• Practice a daily self-check for signs of stress in the body that include: feeling tension or tightness in the muscles, clenched hands, tight jaw, muscles around the eyes feeling tight or strained, stomach upset/nausea, diarrhea/bowel changes.
  • Listen to how you are talking/texting/communicating with others. Is there an increase in the use of angry, scary, anxious words? Is there a change in the tone of voice i.e., raised or more intense?
  • Monitor personal use of television, social media, and be willing to limit it when you observe signs of stress (listed above) as a result.
  • Ask yourself each day if you are committed to physical, medical, emotional, spiritual self-care?
  • Ask yourself if you have been honest with your physician(s) about your mental/emotional needs and the impact the current situation may be having on you? Doctors may be able to refer you to excellent medical and other resources.
  • See counseling/therapy to help manage stress and other mental health concerns. In today’s world, more and more counseling will be provided via Telehealth to accommodate the current issues as well as beyond.


  • Plan family meetings at least weekly to allow for all to check-in with one another. These meetings can be done virtually using technology but especially important for those living under one roof and shuttered together. Meetings should have ground rules and allow for safe and open communication.
  • Regular check-ins with significant others that ask, “how are we doing with all of this?”
  • Play! Start or go back to doing fun things like old fashioned board game night! Parents can get on the floor with their children and actually “play”…remember the freedom that play affords (if you had those experiences). Make an indoor tent and let the kids “camp out.”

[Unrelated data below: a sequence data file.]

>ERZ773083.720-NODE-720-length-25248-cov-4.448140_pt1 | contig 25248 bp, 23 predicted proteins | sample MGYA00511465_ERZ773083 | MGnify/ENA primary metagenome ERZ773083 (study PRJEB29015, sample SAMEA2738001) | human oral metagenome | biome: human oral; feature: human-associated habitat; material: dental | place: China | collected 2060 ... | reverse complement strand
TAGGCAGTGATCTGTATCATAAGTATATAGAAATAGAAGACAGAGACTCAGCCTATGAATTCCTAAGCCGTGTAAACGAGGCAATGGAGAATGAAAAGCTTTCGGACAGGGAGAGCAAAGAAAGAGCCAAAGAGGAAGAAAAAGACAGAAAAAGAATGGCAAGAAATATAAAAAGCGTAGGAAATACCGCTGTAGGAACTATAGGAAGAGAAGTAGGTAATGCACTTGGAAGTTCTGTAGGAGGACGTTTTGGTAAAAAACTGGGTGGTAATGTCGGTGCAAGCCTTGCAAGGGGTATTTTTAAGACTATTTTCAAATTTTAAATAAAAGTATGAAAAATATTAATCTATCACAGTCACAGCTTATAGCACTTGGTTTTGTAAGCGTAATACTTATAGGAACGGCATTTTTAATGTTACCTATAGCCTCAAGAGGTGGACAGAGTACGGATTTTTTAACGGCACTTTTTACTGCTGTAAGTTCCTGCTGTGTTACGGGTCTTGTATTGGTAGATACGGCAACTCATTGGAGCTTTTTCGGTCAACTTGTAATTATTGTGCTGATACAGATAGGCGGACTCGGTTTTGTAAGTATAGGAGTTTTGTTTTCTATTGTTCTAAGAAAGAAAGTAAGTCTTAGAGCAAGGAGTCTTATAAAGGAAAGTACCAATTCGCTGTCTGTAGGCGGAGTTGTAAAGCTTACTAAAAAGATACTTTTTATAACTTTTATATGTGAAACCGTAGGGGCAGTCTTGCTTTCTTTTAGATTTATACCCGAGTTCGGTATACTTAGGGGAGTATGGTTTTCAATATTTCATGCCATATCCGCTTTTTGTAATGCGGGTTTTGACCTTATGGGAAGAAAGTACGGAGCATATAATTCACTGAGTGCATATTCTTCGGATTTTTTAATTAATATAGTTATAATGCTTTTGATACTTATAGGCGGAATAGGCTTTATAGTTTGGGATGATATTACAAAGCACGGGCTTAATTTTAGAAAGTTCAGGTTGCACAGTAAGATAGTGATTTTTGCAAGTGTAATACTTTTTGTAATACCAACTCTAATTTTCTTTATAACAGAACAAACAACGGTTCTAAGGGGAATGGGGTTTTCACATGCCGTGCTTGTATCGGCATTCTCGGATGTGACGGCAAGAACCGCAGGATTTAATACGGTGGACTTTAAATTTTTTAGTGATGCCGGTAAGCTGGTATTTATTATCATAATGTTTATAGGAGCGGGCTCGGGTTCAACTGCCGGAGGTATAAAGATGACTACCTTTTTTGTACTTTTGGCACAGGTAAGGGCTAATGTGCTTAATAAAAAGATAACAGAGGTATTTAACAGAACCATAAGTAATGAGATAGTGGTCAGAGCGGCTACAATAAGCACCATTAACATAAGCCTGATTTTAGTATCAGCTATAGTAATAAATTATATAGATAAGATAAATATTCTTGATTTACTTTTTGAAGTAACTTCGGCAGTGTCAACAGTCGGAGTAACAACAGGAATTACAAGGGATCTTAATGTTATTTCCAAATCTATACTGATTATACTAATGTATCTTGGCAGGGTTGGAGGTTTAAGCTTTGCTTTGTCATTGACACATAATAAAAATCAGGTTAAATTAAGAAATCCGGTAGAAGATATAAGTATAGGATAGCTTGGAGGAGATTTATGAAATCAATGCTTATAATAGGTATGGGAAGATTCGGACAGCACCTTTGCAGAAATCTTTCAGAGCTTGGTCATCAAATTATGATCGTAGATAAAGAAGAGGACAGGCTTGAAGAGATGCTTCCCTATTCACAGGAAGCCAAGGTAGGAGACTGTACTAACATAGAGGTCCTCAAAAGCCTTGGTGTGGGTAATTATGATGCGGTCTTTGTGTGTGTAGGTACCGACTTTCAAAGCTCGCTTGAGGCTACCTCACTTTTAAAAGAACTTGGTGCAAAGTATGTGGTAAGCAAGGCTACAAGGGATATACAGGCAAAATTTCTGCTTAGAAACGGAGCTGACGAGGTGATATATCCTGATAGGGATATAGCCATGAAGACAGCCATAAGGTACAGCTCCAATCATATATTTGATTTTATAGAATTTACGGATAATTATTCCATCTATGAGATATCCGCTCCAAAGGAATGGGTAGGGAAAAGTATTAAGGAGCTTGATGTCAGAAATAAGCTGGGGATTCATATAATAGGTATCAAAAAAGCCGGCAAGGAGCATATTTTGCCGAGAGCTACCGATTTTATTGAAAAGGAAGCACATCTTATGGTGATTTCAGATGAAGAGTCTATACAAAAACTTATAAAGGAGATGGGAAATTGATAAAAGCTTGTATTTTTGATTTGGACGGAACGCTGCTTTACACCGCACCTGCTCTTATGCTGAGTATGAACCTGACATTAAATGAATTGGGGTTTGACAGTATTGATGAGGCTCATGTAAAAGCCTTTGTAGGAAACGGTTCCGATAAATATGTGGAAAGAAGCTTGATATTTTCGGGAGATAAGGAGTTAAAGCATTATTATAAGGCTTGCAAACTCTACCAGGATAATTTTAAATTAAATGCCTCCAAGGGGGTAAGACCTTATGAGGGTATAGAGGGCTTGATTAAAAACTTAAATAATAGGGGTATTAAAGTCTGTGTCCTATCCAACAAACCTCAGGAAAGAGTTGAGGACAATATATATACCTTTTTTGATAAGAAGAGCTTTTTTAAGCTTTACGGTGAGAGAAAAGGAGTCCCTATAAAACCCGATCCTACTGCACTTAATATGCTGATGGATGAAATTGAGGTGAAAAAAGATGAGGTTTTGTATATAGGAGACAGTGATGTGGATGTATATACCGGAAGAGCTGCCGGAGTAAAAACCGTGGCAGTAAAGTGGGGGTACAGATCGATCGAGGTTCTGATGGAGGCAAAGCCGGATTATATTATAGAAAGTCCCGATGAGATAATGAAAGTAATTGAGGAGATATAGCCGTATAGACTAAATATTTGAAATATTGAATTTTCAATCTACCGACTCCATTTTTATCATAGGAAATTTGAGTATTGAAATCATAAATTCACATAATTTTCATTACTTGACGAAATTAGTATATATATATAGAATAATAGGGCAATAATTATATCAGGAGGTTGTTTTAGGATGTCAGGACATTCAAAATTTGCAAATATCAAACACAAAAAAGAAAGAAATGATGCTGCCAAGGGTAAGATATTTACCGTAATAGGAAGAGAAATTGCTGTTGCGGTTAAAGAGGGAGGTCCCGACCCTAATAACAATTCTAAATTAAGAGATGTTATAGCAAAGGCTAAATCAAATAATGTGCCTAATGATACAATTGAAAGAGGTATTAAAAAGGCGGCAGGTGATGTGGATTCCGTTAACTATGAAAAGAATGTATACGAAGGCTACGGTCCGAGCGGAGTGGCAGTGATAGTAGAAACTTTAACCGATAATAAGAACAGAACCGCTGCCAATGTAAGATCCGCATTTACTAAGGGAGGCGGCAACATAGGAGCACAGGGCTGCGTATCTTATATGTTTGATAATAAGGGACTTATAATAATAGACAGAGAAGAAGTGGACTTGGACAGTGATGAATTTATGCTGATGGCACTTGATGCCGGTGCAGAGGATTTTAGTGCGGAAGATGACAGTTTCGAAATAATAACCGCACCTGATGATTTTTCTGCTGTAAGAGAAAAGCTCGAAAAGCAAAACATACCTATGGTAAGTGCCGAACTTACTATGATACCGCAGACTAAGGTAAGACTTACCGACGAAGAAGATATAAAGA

• Go on a picnic! Even if just in your backyard or on an apartment balcony! Who knows, this could replace the expensive dining-out experience!
  • Watch comedy shows, read/share jokes! Humor is medicine for the soul and even better if shared!
  • Connect through social media that encourages positivity and creative ways to adapt. Some patient support chat rooms and sites are highly supportive; others may allow negative comments that are not healthy, especially with the current situation.


  • Exercise, according to what your doctor advises. Research shows mental, along with the physical benefits of exercise. It is not necessary nor currently recommended to exercise at a gym. Still, there are plenty of other ways to move: stretch, yoga, watch YouTube exercise videos, and workout at home, walk, ride a bike, swim etc.outside while keeping safe social distance.
  • Be in Nature! Research also shows significant healing and de-stressing benefits of just looking at a tree, flower, etc. But it is even better to touch, “be” in the presence of nature. Many communities and parks are currently waiving park use fees to encourage people to care for themselves by being outside where we can all feel the benefits!

Additional Measures

  • Music, for some, is truly transformative and the perfect antidote to stress. Music can also transpose us into another place far away!
  • Reading is also a lovely and positive escape for many! For children who may not be attending school, this might be a great time to introduce them to the joys that reading can offer, especially since we know that limits to the amount of screen time are essential for developing brains!
  • Art, either viewing and enjoying all forms of art or doing art, is another thing to help realign the body’s response to stress.
  • Community volunteering/contributing even in small ways not only helps those who are recipients of your work, but it promotes an overall good feeling inside you as well.
  • General kindness and cooperation, especially during such uncertain and new times, helps promote a sense of goodwill for us all.
  • There are many, many other ways to combat the stress of coronavirus, so be willing to notice and possibly share with others what works for you! Let us all be part of the solution and support personal and global healing so we can successfully get through this together!



For additional postings about positive ways to respond to coronavirus and other mental health topics on Facebook:  Linda M. Rio, MA, MFT

Linda M. Rio, M.A., LMFT  (805) 619-0950